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China Box Office Poised to Surpass U.S. as World’s Largest Moviegoing Market Amid Pandemic

China Box Office Poised to Surpass U.S. as World’s Largest Moviegoing Market Amid Pandemic

China’s patriotic “My People, My Homeland” has grossed $325 million as of Monday evening local time, earning more money in less than two weeks than the $323 million that Christopher Nolan’s “Tenet” has grossed globally in over a month, according to data from Maoyan and Box Office Mojo.

This weekend, the total China box office hit $68 million, once again far surpassing sales in North America, where cinemas earned less than $9.5 million. To date, the Chinese box office has grossed $1.9 billion so far in 2020. The tally puts China now neck-and-neck with the North American market’s year-to-date earnings of $2.08 billion, according to Comscore. (Both markets are down 76% year-on-year.)

Cinema-going is on the rise in China as the pandemic remains under control, with strong local films set to release in the remainder of the year. Meanwhile, U.S. theaters are heading for trouble as Hollywood studio tentpoles drop off the calendar and the coronavirus continues to rage across the states. Given these factors, it now seems inevitable that the Middle Kingdom will soon surpass the U.S. as the world’s largest film market in 2020.

The performance of “My People, My Homeland” demonstrates the extent to which China’s market has recovered in the wake of COVID-19 and remains robust enough to send local tentpoles too jingoistic to entice audiences abroad nonetheless soaring to great heights.

Produced by “Wolf Warrior 2” and “The Wandering Earth” studio Beijing Culture, the film once again led the box office this weekend with sizable sales of $38.2 million, according to figures from consultancy Artisan Gateway. The omnibus title features five shorts from a who’s who of China’s most bankable directors: Ning Hao (“Crazy Alien”), Xu Zheng (“Lost in Russia”), Chen Sicheng (“Detective Chinatown 3”), Yan Fei and Peng Damo (“Hello Mr. Billionaire”), Deng Chao

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Tesla’s Model 3 Lost In The World’s Most Advanced EV Market In A Peak Month (NASDAQ:TSLA)

Tesla’s Model 3 Lost In The World’s Most Advanced EV Market In A Peak Month (NASDAQ:TSLA)


Norway is a small automotive market but is widely regarded as the most advanced market for electric vehicles (EVs) in the world thanks to generous government incentives. Battery electric vehicles (BEVs) and hybrids accounted for over 80% of sales in September 2020 and the national parliament has set 2025 as the target year for the country to go fully electric.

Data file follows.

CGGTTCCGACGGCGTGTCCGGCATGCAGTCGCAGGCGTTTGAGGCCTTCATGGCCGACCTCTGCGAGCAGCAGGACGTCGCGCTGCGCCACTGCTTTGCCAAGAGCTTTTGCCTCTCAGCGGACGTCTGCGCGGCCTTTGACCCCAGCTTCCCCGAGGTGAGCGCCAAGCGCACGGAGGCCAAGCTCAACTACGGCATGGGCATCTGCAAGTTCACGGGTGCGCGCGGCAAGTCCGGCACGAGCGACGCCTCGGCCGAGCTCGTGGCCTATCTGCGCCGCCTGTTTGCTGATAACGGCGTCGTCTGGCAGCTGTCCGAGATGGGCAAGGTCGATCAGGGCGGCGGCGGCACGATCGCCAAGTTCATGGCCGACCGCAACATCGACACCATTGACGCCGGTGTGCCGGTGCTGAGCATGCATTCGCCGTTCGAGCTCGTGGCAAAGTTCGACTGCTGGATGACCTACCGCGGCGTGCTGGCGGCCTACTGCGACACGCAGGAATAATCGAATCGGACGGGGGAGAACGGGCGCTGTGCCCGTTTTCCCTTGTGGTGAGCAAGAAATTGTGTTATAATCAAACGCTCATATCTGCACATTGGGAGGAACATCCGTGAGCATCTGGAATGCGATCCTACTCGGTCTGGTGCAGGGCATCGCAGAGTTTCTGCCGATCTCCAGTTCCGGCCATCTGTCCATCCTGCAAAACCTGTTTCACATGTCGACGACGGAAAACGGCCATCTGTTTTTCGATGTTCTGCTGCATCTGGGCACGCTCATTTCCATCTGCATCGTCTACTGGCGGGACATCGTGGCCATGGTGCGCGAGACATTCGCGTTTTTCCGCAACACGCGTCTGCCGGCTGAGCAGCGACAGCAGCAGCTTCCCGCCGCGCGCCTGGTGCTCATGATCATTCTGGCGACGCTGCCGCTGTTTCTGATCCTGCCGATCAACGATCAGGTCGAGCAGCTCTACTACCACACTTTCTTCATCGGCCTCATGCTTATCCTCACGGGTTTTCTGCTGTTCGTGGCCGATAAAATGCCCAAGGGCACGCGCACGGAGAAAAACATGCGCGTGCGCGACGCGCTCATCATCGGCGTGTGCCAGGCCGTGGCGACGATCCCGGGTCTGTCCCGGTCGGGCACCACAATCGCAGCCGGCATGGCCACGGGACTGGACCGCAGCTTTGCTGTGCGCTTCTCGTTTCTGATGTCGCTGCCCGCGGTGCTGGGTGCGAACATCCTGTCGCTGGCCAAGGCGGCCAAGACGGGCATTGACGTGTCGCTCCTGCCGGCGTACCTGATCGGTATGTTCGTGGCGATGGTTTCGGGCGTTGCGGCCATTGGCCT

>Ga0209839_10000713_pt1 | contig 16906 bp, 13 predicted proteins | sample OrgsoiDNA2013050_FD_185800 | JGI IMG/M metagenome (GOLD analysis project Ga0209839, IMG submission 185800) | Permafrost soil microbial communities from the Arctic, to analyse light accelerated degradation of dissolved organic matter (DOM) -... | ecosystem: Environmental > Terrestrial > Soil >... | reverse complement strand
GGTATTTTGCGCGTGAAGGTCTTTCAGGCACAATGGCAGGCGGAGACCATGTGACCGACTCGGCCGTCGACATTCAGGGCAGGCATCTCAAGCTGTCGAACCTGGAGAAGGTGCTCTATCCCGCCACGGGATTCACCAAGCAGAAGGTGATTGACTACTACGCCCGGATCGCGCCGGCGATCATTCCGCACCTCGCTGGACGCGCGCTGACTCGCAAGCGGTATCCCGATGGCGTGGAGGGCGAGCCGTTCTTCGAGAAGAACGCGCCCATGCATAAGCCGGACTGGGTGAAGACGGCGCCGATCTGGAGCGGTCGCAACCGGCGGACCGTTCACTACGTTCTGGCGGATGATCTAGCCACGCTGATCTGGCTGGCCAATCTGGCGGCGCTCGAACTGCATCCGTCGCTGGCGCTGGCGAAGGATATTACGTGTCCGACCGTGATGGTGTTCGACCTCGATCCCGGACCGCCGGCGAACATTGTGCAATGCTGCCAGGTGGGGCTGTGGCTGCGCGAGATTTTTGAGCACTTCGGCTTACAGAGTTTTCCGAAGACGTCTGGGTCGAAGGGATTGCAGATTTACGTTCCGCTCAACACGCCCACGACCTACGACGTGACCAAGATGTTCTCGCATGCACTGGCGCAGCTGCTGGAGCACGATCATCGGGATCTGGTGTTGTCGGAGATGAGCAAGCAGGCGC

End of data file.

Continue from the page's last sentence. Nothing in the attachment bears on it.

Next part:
This is why electric vehicle data from Norway if often used as an indicator for the prediction which models and manufacturers will excel in a world in which electric vehicles become the norm. There is also no local player, which means the Norwegian EV market is not skewed like some other countries like France where the Renault Zoe reigns supreme.

As I mentioned in my previous SA article on Tesla (TSLA), its Model 3 always performs poorly in Europe during the first month of each quarter, with a big push coming in the third month.

Well, the Model 3 just lost decisively in Norway in September with the Volkswagen ID.3 getting 77% more sales.

The EV market in Norway

According to data from ElbilStatistikk, the top three bestselling EVs during the month of September were ID.3, Model 3, and Polestar 2 with 1,974, 1,116, and 928 units, respectively.

(Source: ElbilStatistikk)

October is starting even better for the ID.3 with 213 units sold so far. The Model 3 has just five, but this is normal as Tesla usually performs poorly in the first month of each quarter as I mentioned.

However, 2020 YTD is also being dominated by another VW model, the Audi E-tron. And the Model 3 will be surpassed by the ID.3 in around three weeks at this pace.


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Euromoney World’s Best Bank for Financial Inclusion 2020: BNP Paribas

Euromoney World’s Best Bank for Financial Inclusion 2020: BNP Paribas

World’s Best Bank For Financial Inclusion: BNP Paribas | Euromoney Awards for Excellence 2020

The value of financial inclusion and financial education has become more evident during the Covid-19 crisis. One bank stands out for its investments in financial inclusion around the world and its work bringing a broader investor community to microfinance. That bank is BNP Paribas, which wins the award for the world’s best bank for financial inclusion this year.

BNPP launched its first microfinance partnership with Crédit Rural de Guinée 30 years ago in 1989 – a partnership that continues to this day. Since then, the bank has offered financial support to 84 microfinance institutions (MFIs) in 33 countries, with a total of €900 million in accumulated loans.

In 2019 alone, the group’s overall support of microfinance exceeded €357 million, enabling the direct financing of 28 MFIs in 15 countries, plus more than 100 indirectly in most countries around the world via 11 dedicated funds in which different entities of the group invest.

During Covid-19, that support has increased: the bank has deployed specific support to microfinance in 10 countries and has provided subsidies to tackle the urgent difficulties that many clients have faced.

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